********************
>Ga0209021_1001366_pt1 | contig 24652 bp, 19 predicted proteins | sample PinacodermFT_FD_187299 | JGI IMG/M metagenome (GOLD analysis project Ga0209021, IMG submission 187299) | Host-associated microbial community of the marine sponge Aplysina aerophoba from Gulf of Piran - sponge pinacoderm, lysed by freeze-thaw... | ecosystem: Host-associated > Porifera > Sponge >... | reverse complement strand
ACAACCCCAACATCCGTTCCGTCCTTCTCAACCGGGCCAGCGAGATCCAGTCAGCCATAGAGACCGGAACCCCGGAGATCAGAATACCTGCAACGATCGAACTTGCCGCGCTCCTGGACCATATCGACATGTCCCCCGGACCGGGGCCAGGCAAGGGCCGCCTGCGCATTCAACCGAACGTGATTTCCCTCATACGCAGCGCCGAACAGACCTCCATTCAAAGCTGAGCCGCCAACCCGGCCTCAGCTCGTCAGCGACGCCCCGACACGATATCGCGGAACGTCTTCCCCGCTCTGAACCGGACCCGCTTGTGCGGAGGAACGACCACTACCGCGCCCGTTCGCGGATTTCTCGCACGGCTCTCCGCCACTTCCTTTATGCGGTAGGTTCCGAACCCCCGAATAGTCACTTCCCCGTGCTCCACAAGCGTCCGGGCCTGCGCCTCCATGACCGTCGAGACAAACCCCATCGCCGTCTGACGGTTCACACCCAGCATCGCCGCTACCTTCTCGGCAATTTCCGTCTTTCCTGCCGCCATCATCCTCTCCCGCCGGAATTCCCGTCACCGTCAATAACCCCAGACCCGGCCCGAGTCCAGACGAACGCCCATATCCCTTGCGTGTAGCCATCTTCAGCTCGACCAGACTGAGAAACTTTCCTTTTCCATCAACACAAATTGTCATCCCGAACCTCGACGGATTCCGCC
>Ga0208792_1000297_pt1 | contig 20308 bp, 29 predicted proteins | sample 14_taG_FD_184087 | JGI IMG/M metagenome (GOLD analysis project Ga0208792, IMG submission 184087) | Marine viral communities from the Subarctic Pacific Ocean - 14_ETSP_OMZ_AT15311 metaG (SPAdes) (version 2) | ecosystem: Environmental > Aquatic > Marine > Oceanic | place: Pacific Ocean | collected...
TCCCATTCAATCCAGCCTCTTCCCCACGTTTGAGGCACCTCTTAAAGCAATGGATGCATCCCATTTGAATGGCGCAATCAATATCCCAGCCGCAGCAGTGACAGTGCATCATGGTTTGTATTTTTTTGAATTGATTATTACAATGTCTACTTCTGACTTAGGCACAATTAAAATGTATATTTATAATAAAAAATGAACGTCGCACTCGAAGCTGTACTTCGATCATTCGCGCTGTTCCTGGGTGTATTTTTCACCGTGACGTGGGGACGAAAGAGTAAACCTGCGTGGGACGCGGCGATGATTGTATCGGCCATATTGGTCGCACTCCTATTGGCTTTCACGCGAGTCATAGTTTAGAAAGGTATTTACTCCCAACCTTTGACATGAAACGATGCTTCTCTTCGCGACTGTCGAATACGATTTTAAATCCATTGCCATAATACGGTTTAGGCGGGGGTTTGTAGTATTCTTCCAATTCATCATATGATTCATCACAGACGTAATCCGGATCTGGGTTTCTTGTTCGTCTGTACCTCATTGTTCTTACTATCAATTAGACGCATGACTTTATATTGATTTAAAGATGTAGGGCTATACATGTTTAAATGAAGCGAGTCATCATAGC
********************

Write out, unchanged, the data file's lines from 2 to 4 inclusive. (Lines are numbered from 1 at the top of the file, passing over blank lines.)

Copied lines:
ACAACCCCAACATCCGTTCCGTCCTTCTCAACCGGGCCAGCGAGATCCAGTCAGCCATAGAGACCGGAACCCCGGAGATCAGAATACCTGCAACGATCGAACTTGCCGCGCTCCTGGACCATATCGACATGTCCCCCGGACCGGGGCCAGGCAAGGGCCGCCTGCGCATTCAACCGAACGTGATTTCCCTCATACGCAGCGCCGAACAGACCTCCATTCAAAGCTGAGCCGCCAACCCGGCCTCAGCTCGTCAGCGACGCCCCGACACGATATCGCGGAACGTCTTCCCCGCTCTGAACCGGACCCGCTTGTGCGGAGGAACGACCACTACCGCGCCCGTTCGCGGATTTCTCGCACGGCTCTCCGCCACTTCCTTTATGCGGTAGGTTCCGAACCCCCGAATAGTCACTTCCCCGTGCTCCACAAGCGTCCGGGCCTGCGCCTCCATGACCGTCGAGACAAACCCCATCGCCGTCTGACGGTTCACACCCAGCATCGCCGCTACCTTCTCGGCAATTTCCGTCTTTCCTGCCGCCATCATCCTCTCCCGCCGGAATTCCCGTCACCGTCAATAACCCCAGACCCGGCCCGAGTCCAGACGAACGCCCATATCCCTTGCGTGTAGCCATCTTCAGCTCGACCAGACTGAGAAACTTTCCTTTTCCATCAACACAAATTGTCATCCCGAACCTCGACGGATTCCGCC
>Ga0208792_1000297_pt1 | contig 20308 bp, 29 predicted proteins | sample 14_taG_FD_184087 | JGI IMG/M metagenome (GOLD analysis project Ga0208792, IMG submission 184087) | Marine viral communities from the Subarctic Pacific Ocean - 14_ETSP_OMZ_AT15311 metaG (SPAdes) (version 2) | ecosystem: Environmental > Aquatic > Marine > Oceanic | place: Pacific Ocean | collected...
TCCCATTCAATCCAGCCTCTTCCCCACGTTTGAGGCACCTCTTAAAGCAATGGATGCATCCCATTTGAATGGCGCAATCAATATCCCAGCCGCAGCAGTGACAGTGCATCATGGTTTGTATTTTTTTGAATTGATTATTACAATGTCTACTTCTGACTTAGGCACAATTAAAATGTATATTTATAATAAAAAATGAACGTCGCACTCGAAGCTGTACTTCGATCATTCGCGCTGTTCCTGGGTGTATTTTTCACCGTGACGTGGGGACGAAAGAGTAAACCTGCGTGGGACGCGGCGATGATTGTATCGGCCATATTGGTCGCACTCCTATTGGCTTTCACGCGAGTCATAGTTTAGAAAGGTATTTACTCCCAACCTTTGACATGAAACGATGCTTCTCTTCGCGACTGTCGAATACGATTTTAAATCCATTGCCATAATACGGTTTAGGCGGGGGTTTGTAGTATTCTTCCAATTCATCATATGATTCATCACAGACGTAATCCGGATCTGGGTTTCTTGTTCGTCTGTACCTCATTGTTCTTACTATCAATTAGACGCATGACTTTATATTGATTTAAAGATGTAGGGCTATACATGTTTAAATGAAGCGAGTCATCATAGC